If credit is an issue, it gives your lender an opportunity to create an action plan to help maximize your purchasing power. Look, I get it. Stuff happens. You get behind on your bills, that old college credit card crept back up again… but unless you actually apply and have a professional looking at your credit, you don’t always know what you need to fix and how to fix it. Having a lender pull that information and look at it helps you figure out how you need to move forward to get be able to maximize your purchase power.
3️⃣ SO YOU CAN SHOP AROUND
In a hot market sellers are getting multiple showings (and offers) in the first 24 hours. Some sellers want to make sure that the buyers that are walking through their home are already pre-approved. If that’s the case, your agent isn’t going to be able to get you in to see that home if that is a stipulation that the seller requires.
4️⃣ SO YOU CAN JUMP ON YOUR DREAM HOME
There’s nothing worse than walking into a home and finding that it is in the perfect location, it has the perfect amount of space, it’s the perfect price – everything’s perfect, and you’re not able to make an offer as soon as possible.
5️⃣ SO YOU CAN CLOSE QUICKLY
When you are pre-approved, chances are your lender has a variety of paperwork that you had to submit to get that pre-approval. All of that paperwork along with some additional documents that they’re going to request is needed to get the underwriting done for your loan. So with that being said, having all of that stuff already submitted to your lender is going to make the process go quicker. Now, why does that matter? Because at the end of the day, time is of the essence. When you have multiple offers, it comes down to conditions and someone who can close within 30 days, looks a lot more attractive as opposed to someone who may take 45+ days to close.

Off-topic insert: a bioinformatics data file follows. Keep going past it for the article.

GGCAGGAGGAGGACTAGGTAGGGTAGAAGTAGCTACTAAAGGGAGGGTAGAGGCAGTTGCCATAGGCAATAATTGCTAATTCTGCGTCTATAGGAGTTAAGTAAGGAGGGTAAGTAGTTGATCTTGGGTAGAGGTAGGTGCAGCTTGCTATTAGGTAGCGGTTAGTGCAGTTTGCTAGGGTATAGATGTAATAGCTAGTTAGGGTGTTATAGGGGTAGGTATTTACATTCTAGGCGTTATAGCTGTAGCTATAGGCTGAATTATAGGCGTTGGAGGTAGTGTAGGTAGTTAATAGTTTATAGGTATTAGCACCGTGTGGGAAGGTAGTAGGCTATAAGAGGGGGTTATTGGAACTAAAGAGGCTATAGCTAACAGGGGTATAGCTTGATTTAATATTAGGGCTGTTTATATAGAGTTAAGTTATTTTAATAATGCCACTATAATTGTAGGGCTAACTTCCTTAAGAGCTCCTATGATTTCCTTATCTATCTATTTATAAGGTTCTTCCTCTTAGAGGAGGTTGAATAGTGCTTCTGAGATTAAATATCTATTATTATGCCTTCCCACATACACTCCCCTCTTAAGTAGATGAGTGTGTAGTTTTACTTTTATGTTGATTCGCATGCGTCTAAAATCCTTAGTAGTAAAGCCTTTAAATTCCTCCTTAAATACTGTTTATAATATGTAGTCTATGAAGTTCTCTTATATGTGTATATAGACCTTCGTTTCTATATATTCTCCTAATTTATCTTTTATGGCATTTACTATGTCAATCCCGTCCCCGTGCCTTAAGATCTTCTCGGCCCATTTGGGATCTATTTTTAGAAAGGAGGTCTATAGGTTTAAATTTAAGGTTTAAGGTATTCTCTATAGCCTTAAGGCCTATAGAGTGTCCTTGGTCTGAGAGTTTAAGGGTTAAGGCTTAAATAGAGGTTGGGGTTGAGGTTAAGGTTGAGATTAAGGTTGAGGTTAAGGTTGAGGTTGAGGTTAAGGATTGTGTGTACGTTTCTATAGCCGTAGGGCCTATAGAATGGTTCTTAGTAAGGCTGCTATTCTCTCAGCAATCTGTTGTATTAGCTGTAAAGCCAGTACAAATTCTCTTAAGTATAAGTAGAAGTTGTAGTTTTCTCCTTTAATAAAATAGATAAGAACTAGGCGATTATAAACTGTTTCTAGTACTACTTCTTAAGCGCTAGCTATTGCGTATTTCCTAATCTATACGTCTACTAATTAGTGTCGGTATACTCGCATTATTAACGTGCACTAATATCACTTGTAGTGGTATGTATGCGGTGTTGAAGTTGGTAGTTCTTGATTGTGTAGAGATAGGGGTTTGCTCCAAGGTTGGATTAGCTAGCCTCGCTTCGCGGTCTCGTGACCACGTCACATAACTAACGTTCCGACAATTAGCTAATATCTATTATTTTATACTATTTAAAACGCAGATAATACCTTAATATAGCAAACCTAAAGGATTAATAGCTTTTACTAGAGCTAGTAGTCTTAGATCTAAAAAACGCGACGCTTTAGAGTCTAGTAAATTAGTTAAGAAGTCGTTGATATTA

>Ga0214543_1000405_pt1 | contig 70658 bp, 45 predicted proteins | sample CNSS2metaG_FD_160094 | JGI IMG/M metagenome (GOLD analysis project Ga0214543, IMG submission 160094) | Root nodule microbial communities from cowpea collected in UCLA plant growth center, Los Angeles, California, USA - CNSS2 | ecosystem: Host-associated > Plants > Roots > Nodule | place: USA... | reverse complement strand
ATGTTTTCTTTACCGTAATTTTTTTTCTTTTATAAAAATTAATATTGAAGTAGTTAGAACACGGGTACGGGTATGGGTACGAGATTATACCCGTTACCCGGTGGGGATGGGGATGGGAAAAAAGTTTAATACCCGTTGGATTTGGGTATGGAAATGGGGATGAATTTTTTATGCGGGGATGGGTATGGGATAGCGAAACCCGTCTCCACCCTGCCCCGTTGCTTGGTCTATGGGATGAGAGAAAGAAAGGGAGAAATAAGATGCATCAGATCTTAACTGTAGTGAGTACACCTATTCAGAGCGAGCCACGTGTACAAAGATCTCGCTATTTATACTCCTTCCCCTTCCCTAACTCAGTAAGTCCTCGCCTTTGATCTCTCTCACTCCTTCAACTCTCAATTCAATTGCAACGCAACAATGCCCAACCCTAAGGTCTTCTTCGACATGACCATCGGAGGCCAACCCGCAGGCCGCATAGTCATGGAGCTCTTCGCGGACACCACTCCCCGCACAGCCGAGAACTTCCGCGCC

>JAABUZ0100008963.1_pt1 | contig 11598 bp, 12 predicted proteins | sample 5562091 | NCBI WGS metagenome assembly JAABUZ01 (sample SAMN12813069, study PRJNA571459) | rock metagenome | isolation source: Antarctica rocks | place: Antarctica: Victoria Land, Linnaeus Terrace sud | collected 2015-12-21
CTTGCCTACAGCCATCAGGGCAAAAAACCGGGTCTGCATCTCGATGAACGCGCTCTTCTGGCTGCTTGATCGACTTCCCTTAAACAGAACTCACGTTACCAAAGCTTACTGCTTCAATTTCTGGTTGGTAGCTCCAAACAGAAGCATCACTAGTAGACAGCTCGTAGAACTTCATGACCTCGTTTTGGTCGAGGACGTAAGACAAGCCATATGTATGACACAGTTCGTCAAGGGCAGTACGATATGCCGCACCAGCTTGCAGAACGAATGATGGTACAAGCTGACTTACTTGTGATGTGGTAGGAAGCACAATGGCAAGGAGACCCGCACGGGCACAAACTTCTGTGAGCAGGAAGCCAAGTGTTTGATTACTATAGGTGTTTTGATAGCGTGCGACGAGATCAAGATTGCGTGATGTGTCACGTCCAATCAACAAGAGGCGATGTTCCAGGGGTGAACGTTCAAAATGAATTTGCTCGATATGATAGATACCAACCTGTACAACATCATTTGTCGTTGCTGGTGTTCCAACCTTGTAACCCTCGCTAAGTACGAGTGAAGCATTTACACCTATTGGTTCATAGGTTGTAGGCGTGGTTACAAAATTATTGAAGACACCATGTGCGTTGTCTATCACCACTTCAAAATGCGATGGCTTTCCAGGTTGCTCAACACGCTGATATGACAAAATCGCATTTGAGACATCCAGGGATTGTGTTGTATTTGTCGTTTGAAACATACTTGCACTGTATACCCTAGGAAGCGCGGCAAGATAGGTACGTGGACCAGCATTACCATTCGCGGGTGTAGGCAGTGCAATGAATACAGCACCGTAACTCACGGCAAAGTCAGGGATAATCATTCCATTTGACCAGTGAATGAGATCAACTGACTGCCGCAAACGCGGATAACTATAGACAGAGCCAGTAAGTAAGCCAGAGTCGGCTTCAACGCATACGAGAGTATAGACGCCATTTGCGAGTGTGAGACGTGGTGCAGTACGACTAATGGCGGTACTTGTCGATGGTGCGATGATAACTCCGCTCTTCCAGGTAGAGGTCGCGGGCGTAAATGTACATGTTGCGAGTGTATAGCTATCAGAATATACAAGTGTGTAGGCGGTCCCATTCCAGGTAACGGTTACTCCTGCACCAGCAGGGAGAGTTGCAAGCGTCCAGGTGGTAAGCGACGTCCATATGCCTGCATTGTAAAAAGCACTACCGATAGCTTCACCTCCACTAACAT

So those are the top five reasons by you really need to make sure to get pre-approved before you start your home search. If you have additional questions about the lending process or getting pre-approved, I have some of the most amazing lenders on speed dial that are able to help answer your questions.
In addition to that, I have a home buyer’s guide that has a whole section on lending basics. You can download my FREE home buyers guide HERE.
Happy house hunting!
Whether it’s your first time buying a home or you’re a seasoned veteran, the market is always changing. Below, you’ll find buyer frequently asked questions and tips to help navigate them.
Q: What is the very first thing I should be doing before buying a home?
A: Get pre-approved. Many realtors won’t spend time showing you homes if you are not pre-approved. This allows you and your realtor to be clear on what your budget is. A mistake many home buyers make is diving into online realty sites to look at properties before knowing how much home they can buy
Q: Do I have to use a REALTOR®?